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CDC to Discuss Proposal Lowering Lead Exposure Threshold

Jan 03, 2017 11:00 PM EST
CDC to Discuss Proposal Lowering Lead Exposure Threshold
January 17 will be a big day for the Centers for Disease Control. It appears their meeting will be discussing a proposal to lower the threshold level for lead exposure.
(Photo : Photo by Dan Kitwood/Getty Images/Cancer Research UK)

January 17 will be a big day for the Centers for Disease Control. It appears their meeting will be discussing a proposal to lower the threshold level for lead exposure.

According to Reuters, the US CDC will be considering lowering its threshold for elevated childhood blood lead levels by 30-percent, a shift that could help health practitioners identify more children afflicted by the heavy metal.

According to Scientific American, the CDC has been using a blood lead threshold of 5 micrograms per deciliter for age under age six since 2012. The CDC sets public health standards for exposure to lead. However, while there's no level of lead exposure is safe for children, those who test at or above that level warrants a public health response.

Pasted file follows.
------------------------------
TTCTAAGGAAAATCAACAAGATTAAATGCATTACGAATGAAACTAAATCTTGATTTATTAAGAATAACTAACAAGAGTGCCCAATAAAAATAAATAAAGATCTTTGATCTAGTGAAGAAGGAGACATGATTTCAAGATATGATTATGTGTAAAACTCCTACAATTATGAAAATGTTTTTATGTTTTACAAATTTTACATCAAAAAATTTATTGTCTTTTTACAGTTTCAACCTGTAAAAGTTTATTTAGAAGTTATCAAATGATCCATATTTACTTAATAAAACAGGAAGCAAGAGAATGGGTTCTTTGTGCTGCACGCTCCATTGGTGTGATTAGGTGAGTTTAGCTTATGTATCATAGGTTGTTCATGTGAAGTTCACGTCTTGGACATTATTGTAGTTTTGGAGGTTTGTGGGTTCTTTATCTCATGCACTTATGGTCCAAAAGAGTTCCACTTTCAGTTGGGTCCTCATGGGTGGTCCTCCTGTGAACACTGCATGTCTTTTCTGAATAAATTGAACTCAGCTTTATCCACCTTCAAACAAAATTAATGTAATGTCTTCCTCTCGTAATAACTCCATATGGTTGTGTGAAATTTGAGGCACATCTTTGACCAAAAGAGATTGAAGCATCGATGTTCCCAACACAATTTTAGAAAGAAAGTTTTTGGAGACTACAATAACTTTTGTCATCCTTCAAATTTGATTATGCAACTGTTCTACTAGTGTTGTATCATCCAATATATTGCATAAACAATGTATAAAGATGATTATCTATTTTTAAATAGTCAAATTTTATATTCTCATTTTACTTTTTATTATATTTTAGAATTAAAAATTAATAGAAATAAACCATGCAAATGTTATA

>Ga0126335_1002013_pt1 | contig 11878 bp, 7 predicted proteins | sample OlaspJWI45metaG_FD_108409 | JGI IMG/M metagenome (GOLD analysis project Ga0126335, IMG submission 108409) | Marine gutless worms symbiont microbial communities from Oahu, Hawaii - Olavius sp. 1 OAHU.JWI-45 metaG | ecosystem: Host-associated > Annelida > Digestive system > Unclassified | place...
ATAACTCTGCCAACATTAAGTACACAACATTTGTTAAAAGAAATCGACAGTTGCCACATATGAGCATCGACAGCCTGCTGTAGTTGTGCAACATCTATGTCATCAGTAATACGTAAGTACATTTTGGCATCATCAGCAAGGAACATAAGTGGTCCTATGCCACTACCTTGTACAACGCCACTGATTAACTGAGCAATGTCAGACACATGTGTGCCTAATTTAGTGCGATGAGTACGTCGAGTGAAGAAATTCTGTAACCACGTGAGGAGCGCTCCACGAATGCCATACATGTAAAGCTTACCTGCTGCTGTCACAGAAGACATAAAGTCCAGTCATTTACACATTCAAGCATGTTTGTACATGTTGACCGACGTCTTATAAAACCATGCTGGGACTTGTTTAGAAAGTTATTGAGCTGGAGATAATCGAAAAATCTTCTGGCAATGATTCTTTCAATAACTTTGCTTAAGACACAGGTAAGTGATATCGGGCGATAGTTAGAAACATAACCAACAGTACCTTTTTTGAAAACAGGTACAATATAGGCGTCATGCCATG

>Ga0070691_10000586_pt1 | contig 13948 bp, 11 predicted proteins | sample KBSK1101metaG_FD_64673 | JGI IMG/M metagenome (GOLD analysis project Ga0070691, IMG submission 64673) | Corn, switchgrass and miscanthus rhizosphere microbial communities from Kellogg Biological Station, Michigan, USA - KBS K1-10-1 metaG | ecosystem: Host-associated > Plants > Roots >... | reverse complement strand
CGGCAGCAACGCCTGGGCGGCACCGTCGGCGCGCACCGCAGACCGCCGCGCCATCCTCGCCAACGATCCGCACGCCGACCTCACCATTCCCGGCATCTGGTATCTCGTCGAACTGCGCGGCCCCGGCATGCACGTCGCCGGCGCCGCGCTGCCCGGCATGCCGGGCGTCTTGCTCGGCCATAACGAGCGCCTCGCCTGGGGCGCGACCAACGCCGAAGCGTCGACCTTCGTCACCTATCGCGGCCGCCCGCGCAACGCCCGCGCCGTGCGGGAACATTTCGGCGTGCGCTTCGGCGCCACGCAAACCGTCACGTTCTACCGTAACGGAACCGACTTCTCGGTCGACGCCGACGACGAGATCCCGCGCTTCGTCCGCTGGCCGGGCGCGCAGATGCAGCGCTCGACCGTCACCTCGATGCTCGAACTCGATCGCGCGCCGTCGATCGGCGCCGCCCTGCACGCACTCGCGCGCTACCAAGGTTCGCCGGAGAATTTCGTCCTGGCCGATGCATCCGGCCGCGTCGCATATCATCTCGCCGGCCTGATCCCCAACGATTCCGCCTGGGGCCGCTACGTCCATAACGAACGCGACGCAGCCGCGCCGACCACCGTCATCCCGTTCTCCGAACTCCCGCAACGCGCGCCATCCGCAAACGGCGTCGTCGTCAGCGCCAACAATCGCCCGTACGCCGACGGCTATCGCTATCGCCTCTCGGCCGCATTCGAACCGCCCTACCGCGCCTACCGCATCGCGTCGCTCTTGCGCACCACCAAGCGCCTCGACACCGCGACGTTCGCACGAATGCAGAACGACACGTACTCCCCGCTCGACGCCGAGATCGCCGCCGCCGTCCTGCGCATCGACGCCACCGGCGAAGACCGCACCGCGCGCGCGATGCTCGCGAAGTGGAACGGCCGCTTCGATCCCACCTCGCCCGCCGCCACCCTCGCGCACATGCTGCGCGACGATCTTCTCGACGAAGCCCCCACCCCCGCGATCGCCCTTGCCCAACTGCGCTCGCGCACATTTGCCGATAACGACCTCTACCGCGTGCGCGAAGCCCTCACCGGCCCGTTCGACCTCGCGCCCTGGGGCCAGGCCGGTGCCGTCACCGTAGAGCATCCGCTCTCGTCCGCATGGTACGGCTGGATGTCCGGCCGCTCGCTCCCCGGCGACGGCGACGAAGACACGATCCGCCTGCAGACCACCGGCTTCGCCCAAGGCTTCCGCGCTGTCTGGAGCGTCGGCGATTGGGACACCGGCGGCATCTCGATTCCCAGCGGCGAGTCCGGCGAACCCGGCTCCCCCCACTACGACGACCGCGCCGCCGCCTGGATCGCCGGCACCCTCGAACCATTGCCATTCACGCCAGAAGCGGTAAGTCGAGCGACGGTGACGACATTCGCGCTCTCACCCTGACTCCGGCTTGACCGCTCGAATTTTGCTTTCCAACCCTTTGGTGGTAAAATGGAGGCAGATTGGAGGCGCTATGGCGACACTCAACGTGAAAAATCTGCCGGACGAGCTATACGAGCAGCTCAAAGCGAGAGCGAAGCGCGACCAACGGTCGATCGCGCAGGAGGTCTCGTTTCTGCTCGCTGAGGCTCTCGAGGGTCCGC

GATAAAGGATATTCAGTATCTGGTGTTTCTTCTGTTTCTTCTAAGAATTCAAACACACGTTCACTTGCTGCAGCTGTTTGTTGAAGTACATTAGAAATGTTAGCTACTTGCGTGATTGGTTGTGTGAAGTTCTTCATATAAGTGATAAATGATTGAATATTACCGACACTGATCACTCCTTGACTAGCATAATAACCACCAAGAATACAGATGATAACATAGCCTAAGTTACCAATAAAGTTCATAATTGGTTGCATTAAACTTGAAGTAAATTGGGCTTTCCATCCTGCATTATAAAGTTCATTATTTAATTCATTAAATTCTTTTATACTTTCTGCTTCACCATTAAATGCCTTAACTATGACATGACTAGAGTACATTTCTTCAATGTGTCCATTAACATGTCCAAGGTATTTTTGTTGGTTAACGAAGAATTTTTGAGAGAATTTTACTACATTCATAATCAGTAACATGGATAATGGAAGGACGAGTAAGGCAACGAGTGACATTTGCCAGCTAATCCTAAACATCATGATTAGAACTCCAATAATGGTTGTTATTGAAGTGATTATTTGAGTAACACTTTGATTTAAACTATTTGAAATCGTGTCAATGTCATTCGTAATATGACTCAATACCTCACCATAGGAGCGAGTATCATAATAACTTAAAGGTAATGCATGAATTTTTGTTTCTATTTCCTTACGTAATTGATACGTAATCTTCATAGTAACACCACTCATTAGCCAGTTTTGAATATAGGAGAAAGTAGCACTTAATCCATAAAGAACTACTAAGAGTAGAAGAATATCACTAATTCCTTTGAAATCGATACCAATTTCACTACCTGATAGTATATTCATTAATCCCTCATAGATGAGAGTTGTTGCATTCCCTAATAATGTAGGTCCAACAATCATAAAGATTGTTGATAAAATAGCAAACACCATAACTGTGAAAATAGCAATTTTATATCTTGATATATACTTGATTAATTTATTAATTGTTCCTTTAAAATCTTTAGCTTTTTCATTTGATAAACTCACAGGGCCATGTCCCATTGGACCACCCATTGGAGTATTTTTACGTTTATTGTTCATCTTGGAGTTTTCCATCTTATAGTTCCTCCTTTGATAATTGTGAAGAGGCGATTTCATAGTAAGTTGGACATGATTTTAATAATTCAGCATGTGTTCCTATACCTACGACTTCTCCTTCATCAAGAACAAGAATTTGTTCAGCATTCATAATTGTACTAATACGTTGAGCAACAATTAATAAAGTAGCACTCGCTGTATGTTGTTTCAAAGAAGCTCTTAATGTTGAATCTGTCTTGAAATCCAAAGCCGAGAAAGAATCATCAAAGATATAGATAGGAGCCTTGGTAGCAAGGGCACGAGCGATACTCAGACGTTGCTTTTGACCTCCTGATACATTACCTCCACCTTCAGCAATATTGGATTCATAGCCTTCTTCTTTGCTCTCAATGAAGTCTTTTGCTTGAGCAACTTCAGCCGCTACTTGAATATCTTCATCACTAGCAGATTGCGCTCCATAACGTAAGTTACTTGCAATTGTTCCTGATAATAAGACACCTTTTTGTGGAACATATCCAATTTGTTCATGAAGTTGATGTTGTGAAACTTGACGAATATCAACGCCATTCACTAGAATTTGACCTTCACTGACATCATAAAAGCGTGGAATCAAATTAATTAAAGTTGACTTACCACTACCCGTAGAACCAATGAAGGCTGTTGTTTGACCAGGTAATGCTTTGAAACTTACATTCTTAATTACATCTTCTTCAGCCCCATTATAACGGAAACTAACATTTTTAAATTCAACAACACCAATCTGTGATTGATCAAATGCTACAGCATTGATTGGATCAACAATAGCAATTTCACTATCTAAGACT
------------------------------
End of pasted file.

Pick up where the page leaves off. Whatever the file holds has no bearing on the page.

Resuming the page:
Based on new data from a national health survey, the CDC may lower its reference level to 3.5 micrograms per deciliter in the comic months, according to six people briefed by the agency. The measure will come up for discussion at a CDC meeting in Atlanta this January 17.

But the step, which has been under consideration for months, could be controversial. One concern is evident: lowering the threshold could drain sparse resources from the public health response to children who need the most help, as in those with high lead levels.

The CDC did not respond for a request to comment.

Exposure to lead, typically in peeling old paint, tainted water or contaminated soil, can cause cognitive impairment and other irreversible health impacts.

The CDC adjusts its threshold periodically as nationwide average levels drop. The value is meant to identify children whose blood lead levels put them among the 2.5-percent of those with the heaviest exposure.

Lead has no biological function in the body, and so the less there of it in the body, the better, according to Bernard M Y Cheung, from the University of Hong Kong.

The federal agency is talking with state health officials, laboratory operators, and medical device makers and public housing authorities about how and when to implement a new threshold.

Since lead has been banned in paint and phased out of gasoline nearly 40 years ago, average childhood blood lead levels have fallen more than 90-percent. Now the average is around 1-microgram per deciliter. 

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